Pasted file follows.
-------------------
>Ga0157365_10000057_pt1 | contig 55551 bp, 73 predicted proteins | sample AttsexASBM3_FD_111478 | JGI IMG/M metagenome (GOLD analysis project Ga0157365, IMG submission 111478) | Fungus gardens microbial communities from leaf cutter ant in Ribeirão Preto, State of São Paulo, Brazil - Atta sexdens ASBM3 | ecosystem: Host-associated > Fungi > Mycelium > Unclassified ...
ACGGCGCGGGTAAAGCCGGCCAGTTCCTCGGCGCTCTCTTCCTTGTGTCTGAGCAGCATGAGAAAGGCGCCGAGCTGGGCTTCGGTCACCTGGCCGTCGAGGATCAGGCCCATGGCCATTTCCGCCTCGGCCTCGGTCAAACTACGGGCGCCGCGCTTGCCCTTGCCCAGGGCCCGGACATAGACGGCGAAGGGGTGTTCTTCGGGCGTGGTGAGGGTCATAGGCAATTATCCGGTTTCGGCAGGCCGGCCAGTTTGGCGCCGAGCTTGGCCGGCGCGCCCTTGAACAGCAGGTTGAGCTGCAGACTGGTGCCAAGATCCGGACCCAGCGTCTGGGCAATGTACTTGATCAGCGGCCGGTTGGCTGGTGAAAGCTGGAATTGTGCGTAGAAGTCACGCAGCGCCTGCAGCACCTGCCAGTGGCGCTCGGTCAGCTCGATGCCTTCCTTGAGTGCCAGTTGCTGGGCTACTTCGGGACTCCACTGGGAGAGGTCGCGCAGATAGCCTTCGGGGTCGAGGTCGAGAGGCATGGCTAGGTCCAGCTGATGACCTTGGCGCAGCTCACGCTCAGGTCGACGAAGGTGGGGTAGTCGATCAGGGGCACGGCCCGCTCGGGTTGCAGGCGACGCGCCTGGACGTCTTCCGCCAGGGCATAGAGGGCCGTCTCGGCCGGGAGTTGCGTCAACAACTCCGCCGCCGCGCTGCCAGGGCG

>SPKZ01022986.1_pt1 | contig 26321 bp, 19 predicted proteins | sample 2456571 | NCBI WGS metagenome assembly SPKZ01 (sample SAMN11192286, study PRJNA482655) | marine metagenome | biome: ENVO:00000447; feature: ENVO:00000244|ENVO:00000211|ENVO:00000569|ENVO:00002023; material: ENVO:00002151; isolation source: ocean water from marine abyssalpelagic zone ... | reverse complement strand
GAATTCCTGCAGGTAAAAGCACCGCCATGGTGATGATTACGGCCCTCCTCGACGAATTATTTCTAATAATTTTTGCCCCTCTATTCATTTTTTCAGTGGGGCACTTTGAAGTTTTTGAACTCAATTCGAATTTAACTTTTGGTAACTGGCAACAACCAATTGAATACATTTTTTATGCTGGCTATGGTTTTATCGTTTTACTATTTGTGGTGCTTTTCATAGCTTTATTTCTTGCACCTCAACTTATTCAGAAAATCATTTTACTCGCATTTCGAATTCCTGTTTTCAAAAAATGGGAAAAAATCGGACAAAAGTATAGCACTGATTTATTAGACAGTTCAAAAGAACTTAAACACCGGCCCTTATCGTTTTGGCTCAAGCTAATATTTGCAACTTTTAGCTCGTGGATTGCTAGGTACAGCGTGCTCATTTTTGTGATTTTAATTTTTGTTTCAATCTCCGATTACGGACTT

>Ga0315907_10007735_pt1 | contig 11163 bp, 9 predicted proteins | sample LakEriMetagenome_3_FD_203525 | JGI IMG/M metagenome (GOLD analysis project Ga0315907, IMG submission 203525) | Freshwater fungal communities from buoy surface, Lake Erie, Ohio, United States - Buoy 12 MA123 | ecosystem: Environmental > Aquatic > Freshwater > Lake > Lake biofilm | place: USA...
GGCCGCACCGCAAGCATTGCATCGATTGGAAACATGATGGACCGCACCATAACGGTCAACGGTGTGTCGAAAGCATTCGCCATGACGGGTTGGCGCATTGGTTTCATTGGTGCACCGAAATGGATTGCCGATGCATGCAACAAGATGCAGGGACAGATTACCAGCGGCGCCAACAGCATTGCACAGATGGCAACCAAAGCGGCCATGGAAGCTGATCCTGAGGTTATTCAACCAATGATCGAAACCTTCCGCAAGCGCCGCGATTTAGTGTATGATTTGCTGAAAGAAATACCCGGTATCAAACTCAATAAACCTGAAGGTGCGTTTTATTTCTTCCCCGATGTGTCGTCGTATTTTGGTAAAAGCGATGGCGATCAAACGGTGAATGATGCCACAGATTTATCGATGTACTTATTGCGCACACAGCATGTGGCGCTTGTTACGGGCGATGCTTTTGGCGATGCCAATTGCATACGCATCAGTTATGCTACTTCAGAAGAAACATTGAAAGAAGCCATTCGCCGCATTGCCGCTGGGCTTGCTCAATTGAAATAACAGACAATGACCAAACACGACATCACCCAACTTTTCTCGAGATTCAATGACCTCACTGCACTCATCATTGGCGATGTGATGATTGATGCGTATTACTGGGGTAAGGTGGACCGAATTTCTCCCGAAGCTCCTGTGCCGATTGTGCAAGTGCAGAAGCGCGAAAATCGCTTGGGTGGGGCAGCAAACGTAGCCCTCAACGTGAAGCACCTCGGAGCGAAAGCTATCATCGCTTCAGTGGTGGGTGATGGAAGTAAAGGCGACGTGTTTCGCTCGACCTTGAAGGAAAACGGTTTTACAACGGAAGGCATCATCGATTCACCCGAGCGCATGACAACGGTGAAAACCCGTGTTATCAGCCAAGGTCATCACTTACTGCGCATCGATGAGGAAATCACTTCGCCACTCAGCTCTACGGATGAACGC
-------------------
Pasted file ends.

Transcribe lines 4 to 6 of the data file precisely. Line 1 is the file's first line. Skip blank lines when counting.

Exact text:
GAATTCCTGCAGGTAAAAGCACCGCCATGGTGATGATTACGGCCCTCCTCGACGAATTATTTCTAATAATTTTTGCCCCTCTATTCATTTTTTCAGTGGGGCACTTTGAAGTTTTTGAACTCAATTCGAATTTAACTTTTGGTAACTGGCAACAACCAATTGAATACATTTTTTATGCTGGCTATGGTTTTATCGTTTTACTATTTGTGGTGCTTTTCATAGCTTTATTTCTTGCACCTCAACTTATTCAGAAAATCATTTTACTCGCATTTCGAATTCCTGTTTTCAAAAAATGGGAAAAAATCGGACAAAAGTATAGCACTGATTTATTAGACAGTTCAAAAGAACTTAAACACCGGCCCTTATCGTTTTGGCTCAAGCTAATATTTGCAACTTTTAGCTCGTGGATTGCTAGGTACAGCGTGCTCATTTTTGTGATTTTAATTTTTGTTTCAATCTCCGATTACGGACTT

>Ga0315907_10007735_pt1 | contig 11163 bp, 9 predicted proteins | sample LakEriMetagenome_3_FD_203525 | JGI IMG/M metagenome (GOLD analysis project Ga0315907, IMG submission 203525) | Freshwater fungal communities from buoy surface, Lake Erie, Ohio, United States - Buoy 12 MA123 | ecosystem: Environmental > Aquatic > Freshwater > Lake > Lake biofilm | place: USA...
GGCCGCACCGCAAGCATTGCATCGATTGGAAACATGATGGACCGCACCATAACGGTCAACGGTGTGTCGAAAGCATTCGCCATGACGGGTTGGCGCATTGGTTTCATTGGTGCACCGAAATGGATTGCCGATGCATGCAACAAGATGCAGGGACAGATTACCAGCGGCGCCAACAGCATTGCACAGATGGCAACCAAAGCGGCCATGGAAGCTGATCCTGAGGTTATTCAACCAATGATCGAAACCTTCCGCAAGCGCCGCGATTTAGTGTATGATTTGCTGAAAGAAATACCCGGTATCAAACTCAATAAACCTGAAGGTGCGTTTTATTTCTTCCCCGATGTGTCGTCGTATTTTGGTAAAAGCGATGGCGATCAAACGGTGAATGATGCCACAGATTTATCGATGTACTTATTGCGCACACAGCATGTGGCGCTTGTTACGGGCGATGCTTTTGGCGATGCCAATTGCATACGCATCAGTTATGCTACTTCAGAAGAAACATTGAAAGAAGCCATTCGCCGCATTGCCGCTGGGCTTGCTCAATTGAAATAACAGACAATGACCAAACACGACATCACCCAACTTTTCTCGAGATTCAATGACCTCACTGCACTCATCATTGGCGATGTGATGATTGATGCGTATTACTGGGGTAAGGTGGACCGAATTTCTCCCGAAGCTCCTGTGCCGATTGTGCAAGTGCAGAAGCGCGAAAATCGCTTGGGTGGGGCAGCAAACGTAGCCCTCAACGTGAAGCACCTCGGAGCGAAAGCTATCATCGCTTCAGTGGTGGGTGATGGAAGTAAAGGCGACGTGTTTCGCTCGACCTTGAAGGAAAACGGTTTTACAACGGAAGGCATCATCGATTCACCCGAGCGCATGACAACGGTGAAAACCCGTGTTATCAGCCAAGGTCATCACTTACTGCGCATCGATGAGGAAATCACTTCGCCACTCAGCTCTACGGATGAACGC